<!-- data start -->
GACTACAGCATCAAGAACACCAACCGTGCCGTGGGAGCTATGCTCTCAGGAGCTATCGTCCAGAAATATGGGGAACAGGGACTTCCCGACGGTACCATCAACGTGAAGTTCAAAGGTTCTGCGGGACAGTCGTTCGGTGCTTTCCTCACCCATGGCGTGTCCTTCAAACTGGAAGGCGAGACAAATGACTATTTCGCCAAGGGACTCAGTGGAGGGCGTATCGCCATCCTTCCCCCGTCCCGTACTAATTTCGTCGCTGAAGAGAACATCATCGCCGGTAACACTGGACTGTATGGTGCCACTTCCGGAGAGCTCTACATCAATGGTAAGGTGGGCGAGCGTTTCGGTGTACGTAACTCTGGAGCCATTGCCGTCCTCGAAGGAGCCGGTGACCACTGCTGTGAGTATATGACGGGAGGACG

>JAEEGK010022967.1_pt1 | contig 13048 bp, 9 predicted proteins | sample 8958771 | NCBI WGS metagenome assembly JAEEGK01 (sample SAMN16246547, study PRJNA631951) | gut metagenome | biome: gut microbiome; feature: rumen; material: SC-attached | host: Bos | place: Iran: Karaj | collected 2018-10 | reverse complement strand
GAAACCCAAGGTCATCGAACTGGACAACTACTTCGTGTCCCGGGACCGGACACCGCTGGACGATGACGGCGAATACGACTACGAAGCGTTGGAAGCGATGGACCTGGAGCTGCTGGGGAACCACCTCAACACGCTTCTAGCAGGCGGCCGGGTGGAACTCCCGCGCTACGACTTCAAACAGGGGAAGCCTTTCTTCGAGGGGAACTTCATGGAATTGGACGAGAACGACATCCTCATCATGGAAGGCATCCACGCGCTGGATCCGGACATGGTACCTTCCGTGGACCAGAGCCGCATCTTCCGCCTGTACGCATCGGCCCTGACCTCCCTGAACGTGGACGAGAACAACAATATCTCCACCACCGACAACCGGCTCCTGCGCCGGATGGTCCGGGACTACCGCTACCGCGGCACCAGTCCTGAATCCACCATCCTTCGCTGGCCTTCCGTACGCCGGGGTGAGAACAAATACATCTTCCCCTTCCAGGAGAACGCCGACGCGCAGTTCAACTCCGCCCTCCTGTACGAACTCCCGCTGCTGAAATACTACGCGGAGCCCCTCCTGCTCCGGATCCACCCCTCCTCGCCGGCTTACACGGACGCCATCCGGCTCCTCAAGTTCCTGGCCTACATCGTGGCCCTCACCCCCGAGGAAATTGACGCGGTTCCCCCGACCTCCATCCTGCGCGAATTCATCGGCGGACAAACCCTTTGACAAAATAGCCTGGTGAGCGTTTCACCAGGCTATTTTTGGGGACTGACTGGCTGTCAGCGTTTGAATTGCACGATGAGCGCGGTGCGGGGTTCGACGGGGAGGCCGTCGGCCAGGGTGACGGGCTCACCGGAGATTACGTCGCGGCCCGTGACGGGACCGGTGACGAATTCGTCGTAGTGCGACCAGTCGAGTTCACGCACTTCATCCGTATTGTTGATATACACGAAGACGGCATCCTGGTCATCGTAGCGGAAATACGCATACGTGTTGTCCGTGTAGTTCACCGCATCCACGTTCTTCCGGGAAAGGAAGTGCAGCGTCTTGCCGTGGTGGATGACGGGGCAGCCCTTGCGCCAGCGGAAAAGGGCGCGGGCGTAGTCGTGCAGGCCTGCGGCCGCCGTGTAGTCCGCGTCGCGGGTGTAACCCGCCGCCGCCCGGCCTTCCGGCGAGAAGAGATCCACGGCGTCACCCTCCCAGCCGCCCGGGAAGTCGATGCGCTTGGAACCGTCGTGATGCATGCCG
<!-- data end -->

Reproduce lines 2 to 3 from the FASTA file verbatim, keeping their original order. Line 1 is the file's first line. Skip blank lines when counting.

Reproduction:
>JAEEGK010022967.1_pt1 | contig 13048 bp, 9 predicted proteins | sample 8958771 | NCBI WGS metagenome assembly JAEEGK01 (sample SAMN16246547, study PRJNA631951) | gut metagenome | biome: gut microbiome; feature: rumen; material: SC-attached | host: Bos | place: Iran: Karaj | collected 2018-10 | reverse complement strand
GAAACCCAAGGTCATCGAACTGGACAACTACTTCGTGTCCCGGGACCGGACACCGCTGGACGATGACGGCGAATACGACTACGAAGCGTTGGAAGCGATGGACCTGGAGCTGCTGGGGAACCACCTCAACACGCTTCTAGCAGGCGGCCGGGTGGAACTCCCGCGCTACGACTTCAAACAGGGGAAGCCTTTCTTCGAGGGGAACTTCATGGAATTGGACGAGAACGACATCCTCATCATGGAAGGCATCCACGCGCTGGATCCGGACATGGTACCTTCCGTGGACCAGAGCCGCATCTTCCGCCTGTACGCATCGGCCCTGACCTCCCTGAACGTGGACGAGAACAACAATATCTCCACCACCGACAACCGGCTCCTGCGCCGGATGGTCCGGGACTACCGCTACCGCGGCACCAGTCCTGAATCCACCATCCTTCGCTGGCCTTCCGTACGCCGGGGTGAGAACAAATACATCTTCCCCTTCCAGGAGAACGCCGACGCGCAGTTCAACTCCGCCCTCCTGTACGAACTCCCGCTGCTGAAATACTACGCGGAGCCCCTCCTGCTCCGGATCCACCCCTCCTCGCCGGCTTACACGGACGCCATCCGGCTCCTCAAGTTCCTGGCCTACATCGTGGCCCTCACCCCCGAGGAAATTGACGCGGTTCCCCCGACCTCCATCCTGCGCGAATTCATCGGCGGACAAACCCTTTGACAAAATAGCCTGGTGAGCGTTTCACCAGGCTATTTTTGGGGACTGACTGGCTGTCAGCGTTTGAATTGCACGATGAGCGCGGTGCGGGGTTCGACGGGGAGGCCGTCGGCCAGGGTGACGGGCTCACCGGAGATTACGTCGCGGCCCGTGACGGGACCGGTGACGAATTCGTCGTAGTGCGACCAGTCGAGTTCACGCACTTCATCCGTATTGTTGATATACACGAAGACGGCATCCTGGTCATCGTAGCGGAAATACGCATACGTGTTGTCCGTGTAGTTCACCGCATCCACGTTCTTCCGGGAAAGGAAGTGCAGCGTCTTGCCGTGGTGGATGACGGGGCAGCCCTTGCGCCAGCGGAAAAGGGCGCGGGCGTAGTCGTGCAGGCCTGCGGCCGCCGTGTAGTCCGCGTCGCGGGTGTAACCCGCCGCCGCCCGGCCTTCCGGCGAGAAGAGATCCACGGCGTCACCCTCCCAGCCGCCCGGGAAGTCGATGCGCTTGGAACCGTCGTGATGCATGCCG